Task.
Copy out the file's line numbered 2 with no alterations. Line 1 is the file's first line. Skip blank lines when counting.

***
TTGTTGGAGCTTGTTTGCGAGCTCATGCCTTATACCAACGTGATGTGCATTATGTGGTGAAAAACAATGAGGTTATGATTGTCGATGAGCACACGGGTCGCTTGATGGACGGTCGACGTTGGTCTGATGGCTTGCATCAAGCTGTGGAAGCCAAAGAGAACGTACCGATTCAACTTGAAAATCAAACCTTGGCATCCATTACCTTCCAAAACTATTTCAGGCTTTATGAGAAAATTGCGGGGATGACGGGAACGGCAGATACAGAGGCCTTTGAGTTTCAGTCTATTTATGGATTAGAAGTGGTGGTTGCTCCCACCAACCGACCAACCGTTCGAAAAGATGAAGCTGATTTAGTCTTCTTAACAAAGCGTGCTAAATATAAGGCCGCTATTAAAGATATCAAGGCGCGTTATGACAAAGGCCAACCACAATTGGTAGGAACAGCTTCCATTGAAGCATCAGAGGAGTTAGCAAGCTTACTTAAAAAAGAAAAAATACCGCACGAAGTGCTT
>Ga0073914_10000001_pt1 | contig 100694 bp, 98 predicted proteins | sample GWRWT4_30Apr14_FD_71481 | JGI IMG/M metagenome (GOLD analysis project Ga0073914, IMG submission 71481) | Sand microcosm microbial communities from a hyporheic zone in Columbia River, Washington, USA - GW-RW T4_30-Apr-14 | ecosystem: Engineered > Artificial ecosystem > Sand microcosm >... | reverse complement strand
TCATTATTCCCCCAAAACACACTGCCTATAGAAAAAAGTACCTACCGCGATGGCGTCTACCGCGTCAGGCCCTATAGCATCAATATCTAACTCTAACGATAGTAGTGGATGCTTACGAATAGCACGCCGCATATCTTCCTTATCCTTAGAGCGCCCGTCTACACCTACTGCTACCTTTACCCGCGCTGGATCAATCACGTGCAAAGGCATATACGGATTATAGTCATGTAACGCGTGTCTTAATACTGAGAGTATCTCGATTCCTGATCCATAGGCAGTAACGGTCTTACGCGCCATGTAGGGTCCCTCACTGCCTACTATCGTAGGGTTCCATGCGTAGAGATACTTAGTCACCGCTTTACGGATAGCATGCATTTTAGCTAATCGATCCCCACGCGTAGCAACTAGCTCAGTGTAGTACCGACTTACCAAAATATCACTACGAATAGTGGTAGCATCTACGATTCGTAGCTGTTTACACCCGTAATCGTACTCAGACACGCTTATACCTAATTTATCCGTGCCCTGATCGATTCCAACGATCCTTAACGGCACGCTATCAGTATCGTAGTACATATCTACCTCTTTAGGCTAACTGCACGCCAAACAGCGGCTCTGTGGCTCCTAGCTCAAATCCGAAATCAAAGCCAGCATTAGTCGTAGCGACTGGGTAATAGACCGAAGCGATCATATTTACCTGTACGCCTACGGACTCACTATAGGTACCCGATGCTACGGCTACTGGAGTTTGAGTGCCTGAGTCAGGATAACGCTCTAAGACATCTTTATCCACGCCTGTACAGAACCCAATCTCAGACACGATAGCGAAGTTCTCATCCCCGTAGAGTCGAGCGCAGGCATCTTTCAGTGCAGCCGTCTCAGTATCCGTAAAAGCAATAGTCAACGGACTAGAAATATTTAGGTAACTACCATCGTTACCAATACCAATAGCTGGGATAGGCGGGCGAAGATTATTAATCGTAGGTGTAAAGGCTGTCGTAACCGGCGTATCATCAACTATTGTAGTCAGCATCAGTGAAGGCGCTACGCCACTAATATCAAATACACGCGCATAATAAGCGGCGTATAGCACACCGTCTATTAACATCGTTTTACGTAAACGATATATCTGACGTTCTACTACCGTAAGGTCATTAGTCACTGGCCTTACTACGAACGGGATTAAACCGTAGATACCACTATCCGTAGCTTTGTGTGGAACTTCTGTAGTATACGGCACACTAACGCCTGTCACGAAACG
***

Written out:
>Ga0073914_10000001_pt1 | contig 100694 bp, 98 predicted proteins | sample GWRWT4_30Apr14_FD_71481 | JGI IMG/M metagenome (GOLD analysis project Ga0073914, IMG submission 71481) | Sand microcosm microbial communities from a hyporheic zone in Columbia River, Washington, USA - GW-RW T4_30-Apr-14 | ecosystem: Engineered > Artificial ecosystem > Sand microcosm >... | reverse complement strand